Noise - Though this isn't often a major issue, there is a view that automotive uses can be noisy. Think compressors, hoists, and other equipment that can cause noise. Usually, when there are other automotive or manufacturing uses within a complex this not a major concern, but in quieter complexes with lighter uses, such noise can be seen as a nuisance.

Now, many automotive business owners may be reading this and saying "none of the above applies to us - we're very careful with environmental issues, we don't have cars parked all around our property, and our noise levels are not a nuisance". All of that may be true, but all that matters is the perception or perceived risk on the landlord's part, and when they have other offers on the space from "cleaner" uses that don't pose as much risk related to these items, landlords will naturally lean towards those.

The other major reason why it's hard to find spaces for automotive uses actually has nothing to do with landlords at all, but rather to zoning. Since automotive uses fall within a specific zoning criteria, this use is often only permitted on a subset of industrial properties within municipal zoning bylaws. Contrast this with something like warehousing, which is often permitted on all classes of industrial properties in zoning bylaws.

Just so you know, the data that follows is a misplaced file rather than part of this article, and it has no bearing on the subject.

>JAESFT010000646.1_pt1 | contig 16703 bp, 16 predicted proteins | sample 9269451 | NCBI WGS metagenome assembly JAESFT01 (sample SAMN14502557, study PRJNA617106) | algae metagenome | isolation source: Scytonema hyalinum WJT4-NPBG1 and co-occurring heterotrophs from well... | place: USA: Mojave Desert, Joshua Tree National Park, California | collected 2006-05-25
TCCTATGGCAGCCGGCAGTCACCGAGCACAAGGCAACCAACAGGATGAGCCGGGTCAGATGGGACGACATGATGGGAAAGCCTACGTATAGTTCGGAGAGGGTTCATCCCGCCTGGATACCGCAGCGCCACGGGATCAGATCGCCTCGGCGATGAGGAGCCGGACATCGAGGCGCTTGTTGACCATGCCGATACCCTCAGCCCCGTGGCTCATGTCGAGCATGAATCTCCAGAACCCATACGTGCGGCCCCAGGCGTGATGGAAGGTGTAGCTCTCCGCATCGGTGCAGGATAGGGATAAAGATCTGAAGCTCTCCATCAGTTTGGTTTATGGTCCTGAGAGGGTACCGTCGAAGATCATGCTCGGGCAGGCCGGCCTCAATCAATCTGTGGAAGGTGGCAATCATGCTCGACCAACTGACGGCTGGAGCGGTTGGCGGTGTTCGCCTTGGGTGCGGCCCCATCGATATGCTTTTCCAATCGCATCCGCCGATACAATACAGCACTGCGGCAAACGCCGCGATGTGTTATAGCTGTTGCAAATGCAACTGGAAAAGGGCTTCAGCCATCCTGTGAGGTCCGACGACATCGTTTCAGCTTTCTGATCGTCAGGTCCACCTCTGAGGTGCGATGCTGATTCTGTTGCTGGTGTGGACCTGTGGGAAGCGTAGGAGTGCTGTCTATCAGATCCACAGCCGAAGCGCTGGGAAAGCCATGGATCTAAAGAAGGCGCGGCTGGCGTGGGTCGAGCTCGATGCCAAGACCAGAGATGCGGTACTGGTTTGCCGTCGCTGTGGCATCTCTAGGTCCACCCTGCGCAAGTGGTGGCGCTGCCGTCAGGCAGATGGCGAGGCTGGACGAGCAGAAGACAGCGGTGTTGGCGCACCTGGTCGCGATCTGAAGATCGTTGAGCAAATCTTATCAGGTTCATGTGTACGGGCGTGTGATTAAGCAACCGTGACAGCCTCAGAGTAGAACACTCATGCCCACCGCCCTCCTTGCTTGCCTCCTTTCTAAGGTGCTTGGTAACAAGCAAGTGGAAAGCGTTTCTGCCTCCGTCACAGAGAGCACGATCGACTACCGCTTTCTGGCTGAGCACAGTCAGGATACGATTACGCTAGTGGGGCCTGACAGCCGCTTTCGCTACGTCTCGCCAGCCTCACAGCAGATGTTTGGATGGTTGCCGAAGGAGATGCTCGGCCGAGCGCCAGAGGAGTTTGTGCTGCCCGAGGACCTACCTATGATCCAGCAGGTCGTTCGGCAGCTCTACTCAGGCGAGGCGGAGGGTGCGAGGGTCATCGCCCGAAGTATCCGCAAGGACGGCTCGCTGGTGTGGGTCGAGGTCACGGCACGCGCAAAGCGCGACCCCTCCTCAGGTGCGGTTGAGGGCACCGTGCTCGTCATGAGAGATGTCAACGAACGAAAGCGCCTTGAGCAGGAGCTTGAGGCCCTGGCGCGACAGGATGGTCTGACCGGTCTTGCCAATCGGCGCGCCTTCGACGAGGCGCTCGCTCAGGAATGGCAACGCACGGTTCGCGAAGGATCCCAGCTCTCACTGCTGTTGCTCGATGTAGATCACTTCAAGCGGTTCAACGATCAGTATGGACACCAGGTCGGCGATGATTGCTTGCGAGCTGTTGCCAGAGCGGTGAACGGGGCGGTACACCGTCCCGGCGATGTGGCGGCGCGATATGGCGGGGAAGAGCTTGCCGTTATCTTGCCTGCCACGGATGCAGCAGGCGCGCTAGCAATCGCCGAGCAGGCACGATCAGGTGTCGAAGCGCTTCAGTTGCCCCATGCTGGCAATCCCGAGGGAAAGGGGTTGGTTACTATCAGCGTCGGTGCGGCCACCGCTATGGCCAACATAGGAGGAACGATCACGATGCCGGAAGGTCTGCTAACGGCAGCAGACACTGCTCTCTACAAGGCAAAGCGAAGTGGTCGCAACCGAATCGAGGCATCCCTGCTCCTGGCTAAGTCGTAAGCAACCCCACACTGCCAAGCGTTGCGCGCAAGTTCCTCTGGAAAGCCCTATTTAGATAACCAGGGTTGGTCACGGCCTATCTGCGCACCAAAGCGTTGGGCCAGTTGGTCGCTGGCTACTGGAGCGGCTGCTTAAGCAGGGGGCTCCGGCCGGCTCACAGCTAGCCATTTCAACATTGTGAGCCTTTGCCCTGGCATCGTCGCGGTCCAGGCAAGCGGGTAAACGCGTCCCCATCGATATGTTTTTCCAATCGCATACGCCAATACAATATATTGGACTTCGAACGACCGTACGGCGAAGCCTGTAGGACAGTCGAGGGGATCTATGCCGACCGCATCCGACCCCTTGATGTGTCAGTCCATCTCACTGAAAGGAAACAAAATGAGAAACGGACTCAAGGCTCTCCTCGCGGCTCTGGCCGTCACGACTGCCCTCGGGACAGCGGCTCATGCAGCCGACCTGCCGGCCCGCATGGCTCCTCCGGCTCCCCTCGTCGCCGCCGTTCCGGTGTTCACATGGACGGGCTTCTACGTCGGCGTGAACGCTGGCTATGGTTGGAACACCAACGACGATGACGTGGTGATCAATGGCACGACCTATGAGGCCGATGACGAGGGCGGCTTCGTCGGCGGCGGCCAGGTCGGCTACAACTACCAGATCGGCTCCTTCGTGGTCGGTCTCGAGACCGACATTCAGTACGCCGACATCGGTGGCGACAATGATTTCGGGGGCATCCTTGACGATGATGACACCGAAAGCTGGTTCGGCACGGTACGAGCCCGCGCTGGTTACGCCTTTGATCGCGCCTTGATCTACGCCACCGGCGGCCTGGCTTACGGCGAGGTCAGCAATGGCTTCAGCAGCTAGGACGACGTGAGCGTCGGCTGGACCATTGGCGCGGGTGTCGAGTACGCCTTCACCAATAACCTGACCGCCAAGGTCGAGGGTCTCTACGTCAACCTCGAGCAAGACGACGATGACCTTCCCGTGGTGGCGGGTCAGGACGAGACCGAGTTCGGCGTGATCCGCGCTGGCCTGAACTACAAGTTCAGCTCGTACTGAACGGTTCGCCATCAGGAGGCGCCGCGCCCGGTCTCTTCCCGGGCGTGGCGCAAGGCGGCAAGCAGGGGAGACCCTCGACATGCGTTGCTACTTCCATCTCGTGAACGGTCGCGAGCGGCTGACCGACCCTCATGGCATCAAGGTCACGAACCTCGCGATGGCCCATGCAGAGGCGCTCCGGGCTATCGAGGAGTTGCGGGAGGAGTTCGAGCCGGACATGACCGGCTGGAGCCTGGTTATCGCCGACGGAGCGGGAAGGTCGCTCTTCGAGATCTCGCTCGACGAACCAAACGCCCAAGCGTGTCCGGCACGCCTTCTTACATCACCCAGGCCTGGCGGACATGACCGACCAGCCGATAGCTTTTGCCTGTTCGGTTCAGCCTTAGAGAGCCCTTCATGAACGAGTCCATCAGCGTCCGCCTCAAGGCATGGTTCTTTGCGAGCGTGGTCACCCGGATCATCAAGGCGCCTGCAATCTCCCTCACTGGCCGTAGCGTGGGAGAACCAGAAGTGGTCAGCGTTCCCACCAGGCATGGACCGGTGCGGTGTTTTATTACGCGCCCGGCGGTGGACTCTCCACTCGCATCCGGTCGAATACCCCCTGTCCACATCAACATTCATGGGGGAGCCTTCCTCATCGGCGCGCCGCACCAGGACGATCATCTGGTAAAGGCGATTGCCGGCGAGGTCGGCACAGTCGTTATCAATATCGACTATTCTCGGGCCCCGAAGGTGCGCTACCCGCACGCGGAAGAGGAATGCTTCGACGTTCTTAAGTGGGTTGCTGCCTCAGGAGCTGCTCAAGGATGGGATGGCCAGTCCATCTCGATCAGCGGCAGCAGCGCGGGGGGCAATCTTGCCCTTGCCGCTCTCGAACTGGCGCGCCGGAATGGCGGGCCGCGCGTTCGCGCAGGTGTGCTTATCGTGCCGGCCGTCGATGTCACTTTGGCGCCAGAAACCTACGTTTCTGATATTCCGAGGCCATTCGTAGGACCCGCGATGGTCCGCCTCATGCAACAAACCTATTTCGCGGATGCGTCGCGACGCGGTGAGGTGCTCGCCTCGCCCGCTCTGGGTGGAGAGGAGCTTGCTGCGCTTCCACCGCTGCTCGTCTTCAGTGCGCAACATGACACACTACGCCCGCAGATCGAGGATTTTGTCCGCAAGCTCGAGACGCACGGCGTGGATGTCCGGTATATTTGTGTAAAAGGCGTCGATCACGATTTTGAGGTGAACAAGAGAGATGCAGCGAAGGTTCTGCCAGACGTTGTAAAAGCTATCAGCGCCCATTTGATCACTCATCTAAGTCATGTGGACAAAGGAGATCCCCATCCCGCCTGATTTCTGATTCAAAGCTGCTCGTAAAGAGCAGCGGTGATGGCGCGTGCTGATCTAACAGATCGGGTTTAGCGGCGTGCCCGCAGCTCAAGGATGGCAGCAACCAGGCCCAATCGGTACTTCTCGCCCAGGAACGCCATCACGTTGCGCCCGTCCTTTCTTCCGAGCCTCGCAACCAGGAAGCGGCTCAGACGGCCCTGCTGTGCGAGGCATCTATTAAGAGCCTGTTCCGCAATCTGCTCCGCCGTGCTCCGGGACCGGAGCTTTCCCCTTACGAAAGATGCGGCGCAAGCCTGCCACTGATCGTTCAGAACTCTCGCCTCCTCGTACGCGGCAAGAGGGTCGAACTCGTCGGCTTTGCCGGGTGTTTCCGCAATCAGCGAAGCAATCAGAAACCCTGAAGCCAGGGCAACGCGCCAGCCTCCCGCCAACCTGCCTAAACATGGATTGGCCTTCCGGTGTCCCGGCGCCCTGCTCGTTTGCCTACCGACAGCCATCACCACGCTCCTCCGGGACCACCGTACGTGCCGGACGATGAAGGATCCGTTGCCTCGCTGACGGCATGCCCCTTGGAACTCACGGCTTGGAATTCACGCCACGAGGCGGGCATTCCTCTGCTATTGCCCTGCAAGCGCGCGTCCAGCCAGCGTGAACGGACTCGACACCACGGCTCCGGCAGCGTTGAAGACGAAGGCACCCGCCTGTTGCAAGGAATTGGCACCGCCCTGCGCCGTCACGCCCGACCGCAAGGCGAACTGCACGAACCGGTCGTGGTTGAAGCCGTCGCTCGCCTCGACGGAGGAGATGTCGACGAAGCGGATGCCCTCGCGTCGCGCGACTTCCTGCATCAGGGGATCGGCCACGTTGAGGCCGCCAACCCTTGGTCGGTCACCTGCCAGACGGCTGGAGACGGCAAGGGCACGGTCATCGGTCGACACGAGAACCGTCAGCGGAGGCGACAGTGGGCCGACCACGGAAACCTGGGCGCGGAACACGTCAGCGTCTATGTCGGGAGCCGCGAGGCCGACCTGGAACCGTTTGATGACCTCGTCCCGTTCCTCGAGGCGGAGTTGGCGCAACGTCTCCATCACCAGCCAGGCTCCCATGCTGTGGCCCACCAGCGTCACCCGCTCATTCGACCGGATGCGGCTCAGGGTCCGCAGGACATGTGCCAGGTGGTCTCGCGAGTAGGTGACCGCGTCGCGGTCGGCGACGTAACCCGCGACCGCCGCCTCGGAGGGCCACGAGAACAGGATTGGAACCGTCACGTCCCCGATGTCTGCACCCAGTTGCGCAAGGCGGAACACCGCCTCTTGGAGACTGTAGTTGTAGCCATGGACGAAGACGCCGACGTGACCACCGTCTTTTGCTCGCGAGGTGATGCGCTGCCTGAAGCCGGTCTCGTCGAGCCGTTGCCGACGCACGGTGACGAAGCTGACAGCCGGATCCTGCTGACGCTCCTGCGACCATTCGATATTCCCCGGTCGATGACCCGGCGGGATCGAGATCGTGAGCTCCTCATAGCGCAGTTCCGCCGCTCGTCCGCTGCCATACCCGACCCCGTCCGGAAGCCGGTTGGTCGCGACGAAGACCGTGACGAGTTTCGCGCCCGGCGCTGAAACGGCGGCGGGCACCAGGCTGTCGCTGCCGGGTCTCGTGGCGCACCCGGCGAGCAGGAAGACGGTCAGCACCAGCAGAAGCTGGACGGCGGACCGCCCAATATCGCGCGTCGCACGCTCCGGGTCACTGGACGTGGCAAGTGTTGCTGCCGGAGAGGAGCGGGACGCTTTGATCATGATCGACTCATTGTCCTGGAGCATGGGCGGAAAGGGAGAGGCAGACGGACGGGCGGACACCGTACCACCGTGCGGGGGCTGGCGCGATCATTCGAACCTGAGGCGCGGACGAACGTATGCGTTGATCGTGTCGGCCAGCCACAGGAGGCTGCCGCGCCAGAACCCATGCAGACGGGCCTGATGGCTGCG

So we can sum things up by saying the following - the market is extremely tight and there aren't many industrial properties available for lease to begin with. When the zoning is factored in, there are even less available that will allow for an automotive use. Due to the lack of available properties for lease, when spaces are available the landlords can often choose from multiple interested prospective tenants with varying uses, and thus they can be picky. Lastly, they don't love automotive uses for the reasons laid out above and so they tend to go with other uses.